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Why the Meaningful Use criteria won’t increase provider adoption levels…

Ultimately we all expect that healthcare IT will improve the quality of care and lower costs.  I was *hoping* that the Meaningful Use (MU) criteria would help get us there by solving the biggest issue that we have today – low levels of provider adoption of EHR.   I was *hoping* that the MU criteria, combined with the financial incentives and future penalites, would make it a no brainer for non EHR providers to drop everything and install technology this year.  Here is why it won’t happen…

What has happened is that criteria have instead been created to justify the payments to providers that already use EHR.    I say, write these folks a check and congratulate them, they paid their dues and jumped on the EHR bandwagon early.  And instead, lets focus on the non-adopters.  What would it take to get all the non-adopters who:

  • are worried that their productivity will take a hit
  • know other providers who have failed and are scared
  • do not have the time to search for a system
  • cannot afford to implement and maintain a system
  • fill in your reason here…

off of the bench on into an EHR?  It certainly won’t be implementing a system to track immunizations – which sounds like a fairly simple criteria but in reality is very worlflow intensive.  Enter lot number, enter an expiration date, barcode scan if possible, make it easy enough that I can do this a hundred times per day in a pediatric or flu clinic.  Have the patient sign a release, get the data into the primary chart (if I don’t have a complete EHR this would mean printing into a paper chart or scanning) and into the billing system, send it to the state registry…  The process is just as complicated to utilize a system to track problem lists – is the problem chronic or acute? active or inactive? how does the system track problems across a multispecialty practice where each provider only wants to see their own problems?  and again, how would this feature function if part of an “EHR Lite” that had to integrate with other documentation workflows.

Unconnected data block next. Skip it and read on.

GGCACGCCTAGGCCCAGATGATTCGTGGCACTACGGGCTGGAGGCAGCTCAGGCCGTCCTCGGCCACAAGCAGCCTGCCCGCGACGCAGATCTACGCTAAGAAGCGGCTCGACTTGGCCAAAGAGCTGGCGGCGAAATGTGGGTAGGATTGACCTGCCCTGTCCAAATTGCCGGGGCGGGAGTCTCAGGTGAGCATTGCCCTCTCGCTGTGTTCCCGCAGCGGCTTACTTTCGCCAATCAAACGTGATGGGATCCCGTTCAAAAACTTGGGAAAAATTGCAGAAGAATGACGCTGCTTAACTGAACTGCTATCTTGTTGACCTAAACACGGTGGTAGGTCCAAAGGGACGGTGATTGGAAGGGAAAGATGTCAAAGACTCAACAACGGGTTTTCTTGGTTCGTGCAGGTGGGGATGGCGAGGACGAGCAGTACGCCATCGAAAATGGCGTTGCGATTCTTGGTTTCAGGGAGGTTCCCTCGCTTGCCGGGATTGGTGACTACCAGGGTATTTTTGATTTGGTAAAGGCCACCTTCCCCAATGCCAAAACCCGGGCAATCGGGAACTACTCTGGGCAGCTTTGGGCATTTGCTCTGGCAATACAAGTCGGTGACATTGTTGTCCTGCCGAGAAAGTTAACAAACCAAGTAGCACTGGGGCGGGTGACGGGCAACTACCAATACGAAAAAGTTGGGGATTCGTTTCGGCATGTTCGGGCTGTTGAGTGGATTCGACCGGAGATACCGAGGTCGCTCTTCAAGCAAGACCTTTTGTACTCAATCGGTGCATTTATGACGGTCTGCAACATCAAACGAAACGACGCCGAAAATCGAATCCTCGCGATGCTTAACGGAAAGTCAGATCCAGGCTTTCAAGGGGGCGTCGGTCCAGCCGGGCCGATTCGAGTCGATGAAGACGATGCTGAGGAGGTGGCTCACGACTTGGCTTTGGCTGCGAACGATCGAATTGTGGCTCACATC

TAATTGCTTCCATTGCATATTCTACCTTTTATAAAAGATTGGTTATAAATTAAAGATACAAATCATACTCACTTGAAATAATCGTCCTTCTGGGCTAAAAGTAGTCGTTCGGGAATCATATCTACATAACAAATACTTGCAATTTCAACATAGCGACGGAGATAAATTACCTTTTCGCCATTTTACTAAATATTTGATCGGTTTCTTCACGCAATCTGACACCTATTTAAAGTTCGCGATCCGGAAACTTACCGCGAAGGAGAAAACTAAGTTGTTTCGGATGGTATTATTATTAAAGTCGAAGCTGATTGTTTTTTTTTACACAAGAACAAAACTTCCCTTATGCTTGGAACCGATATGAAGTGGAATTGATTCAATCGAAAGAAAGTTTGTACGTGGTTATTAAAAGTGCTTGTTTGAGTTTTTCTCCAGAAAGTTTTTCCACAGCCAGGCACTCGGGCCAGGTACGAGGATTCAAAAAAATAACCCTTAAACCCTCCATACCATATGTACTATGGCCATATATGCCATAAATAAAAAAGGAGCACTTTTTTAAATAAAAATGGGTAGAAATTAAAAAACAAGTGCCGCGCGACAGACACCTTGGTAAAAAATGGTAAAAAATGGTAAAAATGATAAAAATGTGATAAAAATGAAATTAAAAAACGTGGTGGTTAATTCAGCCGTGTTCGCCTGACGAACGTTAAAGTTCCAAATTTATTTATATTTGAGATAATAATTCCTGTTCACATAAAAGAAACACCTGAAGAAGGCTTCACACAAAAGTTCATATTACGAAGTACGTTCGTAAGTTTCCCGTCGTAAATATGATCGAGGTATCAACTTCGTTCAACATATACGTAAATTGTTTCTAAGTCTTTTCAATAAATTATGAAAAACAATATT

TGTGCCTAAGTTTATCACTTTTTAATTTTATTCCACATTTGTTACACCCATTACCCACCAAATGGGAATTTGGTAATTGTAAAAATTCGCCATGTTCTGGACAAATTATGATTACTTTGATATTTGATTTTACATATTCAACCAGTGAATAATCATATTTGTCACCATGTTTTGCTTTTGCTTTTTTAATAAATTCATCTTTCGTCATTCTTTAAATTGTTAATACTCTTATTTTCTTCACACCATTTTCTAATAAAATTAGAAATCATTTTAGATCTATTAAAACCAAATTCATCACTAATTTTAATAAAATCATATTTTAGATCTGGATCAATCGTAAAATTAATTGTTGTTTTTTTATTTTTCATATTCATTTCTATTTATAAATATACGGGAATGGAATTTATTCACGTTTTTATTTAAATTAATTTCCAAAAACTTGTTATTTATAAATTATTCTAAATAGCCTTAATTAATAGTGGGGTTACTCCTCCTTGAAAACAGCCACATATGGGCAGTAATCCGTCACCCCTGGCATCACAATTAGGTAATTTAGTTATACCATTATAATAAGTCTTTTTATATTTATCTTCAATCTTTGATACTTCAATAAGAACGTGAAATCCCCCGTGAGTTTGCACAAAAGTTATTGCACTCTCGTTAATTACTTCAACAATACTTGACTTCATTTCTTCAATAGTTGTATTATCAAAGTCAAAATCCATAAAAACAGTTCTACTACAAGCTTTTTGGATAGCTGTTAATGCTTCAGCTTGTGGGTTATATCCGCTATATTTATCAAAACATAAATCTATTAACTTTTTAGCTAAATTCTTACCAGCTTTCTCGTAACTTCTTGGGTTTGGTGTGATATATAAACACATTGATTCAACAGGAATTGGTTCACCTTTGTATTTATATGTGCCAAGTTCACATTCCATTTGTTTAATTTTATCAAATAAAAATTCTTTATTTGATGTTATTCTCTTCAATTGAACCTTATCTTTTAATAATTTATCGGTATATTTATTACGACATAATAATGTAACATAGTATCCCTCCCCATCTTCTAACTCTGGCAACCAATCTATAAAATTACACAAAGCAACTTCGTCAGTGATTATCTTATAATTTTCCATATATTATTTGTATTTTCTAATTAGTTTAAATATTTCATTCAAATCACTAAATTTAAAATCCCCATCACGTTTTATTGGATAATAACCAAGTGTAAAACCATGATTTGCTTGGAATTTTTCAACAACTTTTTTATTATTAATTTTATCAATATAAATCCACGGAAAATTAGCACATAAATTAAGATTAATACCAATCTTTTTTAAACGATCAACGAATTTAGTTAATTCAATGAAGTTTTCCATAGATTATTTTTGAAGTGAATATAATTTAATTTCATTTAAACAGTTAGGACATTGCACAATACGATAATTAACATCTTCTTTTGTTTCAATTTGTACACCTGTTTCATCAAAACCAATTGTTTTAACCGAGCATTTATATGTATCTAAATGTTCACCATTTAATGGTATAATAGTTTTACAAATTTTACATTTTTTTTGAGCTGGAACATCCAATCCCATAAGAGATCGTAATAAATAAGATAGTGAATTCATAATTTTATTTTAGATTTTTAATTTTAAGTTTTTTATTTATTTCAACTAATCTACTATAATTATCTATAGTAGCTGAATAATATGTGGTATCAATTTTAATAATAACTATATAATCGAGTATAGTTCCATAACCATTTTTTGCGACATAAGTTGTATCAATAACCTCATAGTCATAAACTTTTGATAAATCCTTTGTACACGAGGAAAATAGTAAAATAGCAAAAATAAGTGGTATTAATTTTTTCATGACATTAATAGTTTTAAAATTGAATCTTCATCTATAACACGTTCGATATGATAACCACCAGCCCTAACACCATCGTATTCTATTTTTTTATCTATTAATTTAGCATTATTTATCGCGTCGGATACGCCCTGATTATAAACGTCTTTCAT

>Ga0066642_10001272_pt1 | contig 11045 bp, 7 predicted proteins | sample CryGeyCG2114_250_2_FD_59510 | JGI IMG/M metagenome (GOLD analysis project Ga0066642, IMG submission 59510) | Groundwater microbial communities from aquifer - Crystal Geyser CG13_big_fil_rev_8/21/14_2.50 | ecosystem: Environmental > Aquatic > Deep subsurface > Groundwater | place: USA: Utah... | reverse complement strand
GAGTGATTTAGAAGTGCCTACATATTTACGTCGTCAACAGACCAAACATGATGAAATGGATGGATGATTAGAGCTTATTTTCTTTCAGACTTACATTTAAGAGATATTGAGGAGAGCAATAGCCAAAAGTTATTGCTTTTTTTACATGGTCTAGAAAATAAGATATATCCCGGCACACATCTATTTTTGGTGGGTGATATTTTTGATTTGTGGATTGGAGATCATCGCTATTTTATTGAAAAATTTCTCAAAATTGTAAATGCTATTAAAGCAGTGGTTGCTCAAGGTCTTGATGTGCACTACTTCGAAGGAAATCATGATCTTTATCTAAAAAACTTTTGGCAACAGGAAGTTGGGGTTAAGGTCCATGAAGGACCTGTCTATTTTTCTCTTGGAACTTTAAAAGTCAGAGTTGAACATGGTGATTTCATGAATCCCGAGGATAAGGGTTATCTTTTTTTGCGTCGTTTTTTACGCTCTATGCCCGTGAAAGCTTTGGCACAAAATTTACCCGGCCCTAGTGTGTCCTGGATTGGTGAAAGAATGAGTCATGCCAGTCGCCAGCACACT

My point is that these seemingly simple items impact provider and staff productivity to a great degree.  Let’s make it easy for non-users to get into basic functionality like eRx, orders and results.  Affordable, web-based products with simple implementations that can actually be supported by a regional extension center and, more importantly, can add value to a providers office.  Make it easy for these folks to get into technology, show them how it can positively impact their day, then let’s worry about collecting meaningful data and adding complex functionality.

*Let the record show that I am a proponent of EHR’s and believe that anyone can obtain success in their EHR implementation if they have the right expectations, a lot of patience, an experienced implementation team, a solid scalable product, and a committed leadership team.

2 thoughts on “Why the Meaningful Use criteria won’t increase provider adoption levels…

  1. Marty Frygier Post author

    Many thanks for taking the time to comment EHR Guy. I know that a lot of smart folks are out there thinking about these issues and helping to shape the direction that our healthcare industry is taking. The more feedback we can share the better. Good day.

  2. The EHR Guy

    Nice post Marty!

    A big concern is: is the “stick” hard enough so that they prefer to eat the “carrot”? Or is it just one of those “pool noodles”?

    In the primary physician office space the $44K “carrot” may not be enough for the perils and headaches of implementing an EMR. Many physicians know this already, especially most of the ones who have attempted in the past to implement one.

    In the provider domain maybe the “incentive” appears to me more appealing due to the amount. But lets remember that many providers have consecutively failed to implement EHRs. The only thing they actually implement successfully is the IS infrastructure because billing and income are so dependant on it.

    The “Meaningful Use” bar, for the first stage, is being set so low that technology adoption complexities have been minimized. Albeit I realize that public comments will make the outcome different. I’ve made proposals which after public comment have helped to drastically change what was originally intended.

    I agree with the title of your post in that “Meaningful Use” is irrelevant to the implementation of EHRs. A pragmatic shift in the clinicians attitude toward technology would be of more help. So would technology being designed according to the clinicians workflow because we all know that a mouse, keyboard, and monitor get in the way of the clinicians routine.

    Two cents! I don’t want to make the reply larger than the post! :-)

    http://twitter.com/theEHRGuy

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